بسته بندی و ادغام در بازارهای انرژی
|کد مقاله||سال انتشار||مقاله انگلیسی||ترجمه فارسی||تعداد کلمات|
|16387||2010||9 صفحه PDF||سفارش دهید||محاسبه نشده|
Publisher : Elsevier - Science Direct (الزویر - ساینس دایرکت)
Journal : Energy Economics, Volume 32, Issue 6, November 2010, Pages 1316–1324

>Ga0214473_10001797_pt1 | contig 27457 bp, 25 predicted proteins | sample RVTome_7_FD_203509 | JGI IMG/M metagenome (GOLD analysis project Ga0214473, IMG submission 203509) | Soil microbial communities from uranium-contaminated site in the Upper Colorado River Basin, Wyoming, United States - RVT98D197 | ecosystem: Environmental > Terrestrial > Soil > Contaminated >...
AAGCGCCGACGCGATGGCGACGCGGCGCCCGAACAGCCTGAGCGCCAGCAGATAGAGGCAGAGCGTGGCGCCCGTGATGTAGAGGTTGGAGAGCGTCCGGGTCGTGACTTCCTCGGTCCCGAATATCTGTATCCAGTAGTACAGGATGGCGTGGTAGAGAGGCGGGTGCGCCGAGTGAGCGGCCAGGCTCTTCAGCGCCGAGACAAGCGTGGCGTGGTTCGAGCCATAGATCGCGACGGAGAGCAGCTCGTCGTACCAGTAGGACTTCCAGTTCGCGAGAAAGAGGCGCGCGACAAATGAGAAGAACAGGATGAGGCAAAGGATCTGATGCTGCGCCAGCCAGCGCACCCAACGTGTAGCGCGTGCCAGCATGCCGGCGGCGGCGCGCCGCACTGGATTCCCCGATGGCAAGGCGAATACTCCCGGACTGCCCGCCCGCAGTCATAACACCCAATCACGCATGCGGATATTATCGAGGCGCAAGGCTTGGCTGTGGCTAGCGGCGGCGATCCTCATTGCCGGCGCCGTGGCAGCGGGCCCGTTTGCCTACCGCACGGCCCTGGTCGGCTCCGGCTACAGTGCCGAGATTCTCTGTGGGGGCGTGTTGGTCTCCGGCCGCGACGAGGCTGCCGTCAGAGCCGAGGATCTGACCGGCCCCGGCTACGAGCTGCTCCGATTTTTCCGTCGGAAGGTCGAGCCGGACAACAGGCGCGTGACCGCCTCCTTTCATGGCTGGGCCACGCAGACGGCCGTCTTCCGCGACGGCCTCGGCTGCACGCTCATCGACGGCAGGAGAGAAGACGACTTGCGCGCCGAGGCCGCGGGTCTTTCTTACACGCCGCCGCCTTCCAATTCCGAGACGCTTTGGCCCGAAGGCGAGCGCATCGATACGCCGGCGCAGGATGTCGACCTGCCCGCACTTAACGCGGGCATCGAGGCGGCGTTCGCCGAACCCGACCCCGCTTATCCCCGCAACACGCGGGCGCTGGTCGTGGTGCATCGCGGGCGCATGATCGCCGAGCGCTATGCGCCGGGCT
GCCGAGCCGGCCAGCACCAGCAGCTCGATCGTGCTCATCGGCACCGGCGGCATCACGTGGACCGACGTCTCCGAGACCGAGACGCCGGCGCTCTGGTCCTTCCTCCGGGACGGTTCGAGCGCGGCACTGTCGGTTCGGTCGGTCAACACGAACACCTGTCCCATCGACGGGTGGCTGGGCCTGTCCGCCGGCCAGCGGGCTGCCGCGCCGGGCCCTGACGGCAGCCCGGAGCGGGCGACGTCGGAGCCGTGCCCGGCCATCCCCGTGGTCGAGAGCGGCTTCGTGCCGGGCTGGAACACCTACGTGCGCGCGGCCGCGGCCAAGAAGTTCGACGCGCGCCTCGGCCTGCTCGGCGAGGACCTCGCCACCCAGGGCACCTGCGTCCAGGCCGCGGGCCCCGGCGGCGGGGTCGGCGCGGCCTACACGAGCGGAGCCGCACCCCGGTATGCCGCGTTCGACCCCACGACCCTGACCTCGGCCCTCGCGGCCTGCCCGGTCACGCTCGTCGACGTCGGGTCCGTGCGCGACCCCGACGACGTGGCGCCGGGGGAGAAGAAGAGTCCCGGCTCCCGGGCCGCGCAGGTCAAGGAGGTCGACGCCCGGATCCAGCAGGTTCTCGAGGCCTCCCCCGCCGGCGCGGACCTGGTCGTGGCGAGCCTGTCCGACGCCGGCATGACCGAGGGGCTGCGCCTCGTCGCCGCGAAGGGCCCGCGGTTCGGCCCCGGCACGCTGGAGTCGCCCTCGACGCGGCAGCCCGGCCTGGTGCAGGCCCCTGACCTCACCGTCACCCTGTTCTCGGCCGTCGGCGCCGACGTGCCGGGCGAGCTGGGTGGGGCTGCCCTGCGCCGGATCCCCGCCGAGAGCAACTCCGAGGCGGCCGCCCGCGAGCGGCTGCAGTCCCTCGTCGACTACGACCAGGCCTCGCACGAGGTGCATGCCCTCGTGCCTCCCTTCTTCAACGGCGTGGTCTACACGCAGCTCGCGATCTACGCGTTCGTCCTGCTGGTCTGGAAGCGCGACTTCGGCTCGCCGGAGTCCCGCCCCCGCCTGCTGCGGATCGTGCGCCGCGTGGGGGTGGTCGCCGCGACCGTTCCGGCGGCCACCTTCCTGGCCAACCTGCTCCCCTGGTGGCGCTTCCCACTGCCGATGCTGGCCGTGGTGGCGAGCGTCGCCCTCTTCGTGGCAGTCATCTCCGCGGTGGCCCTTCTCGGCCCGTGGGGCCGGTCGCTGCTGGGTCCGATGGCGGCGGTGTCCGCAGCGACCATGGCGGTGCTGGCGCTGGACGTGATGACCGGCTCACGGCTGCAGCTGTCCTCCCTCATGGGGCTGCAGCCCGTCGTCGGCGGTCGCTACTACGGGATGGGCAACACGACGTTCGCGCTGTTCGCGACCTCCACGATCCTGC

Does bundling trigger mergers in energy industries? We observe mergers between firms belonging to various energy markets, for instance between gas and electricity providers. These mergers enable firms to bundle. We consider two horizontally differentiated markets. In this framework, we show that bundling strategies in energy markets create incentives to form multi-market firms in order to supply bi-energy packages. Moreover, we find that this type of merger is detrimental to social welfare.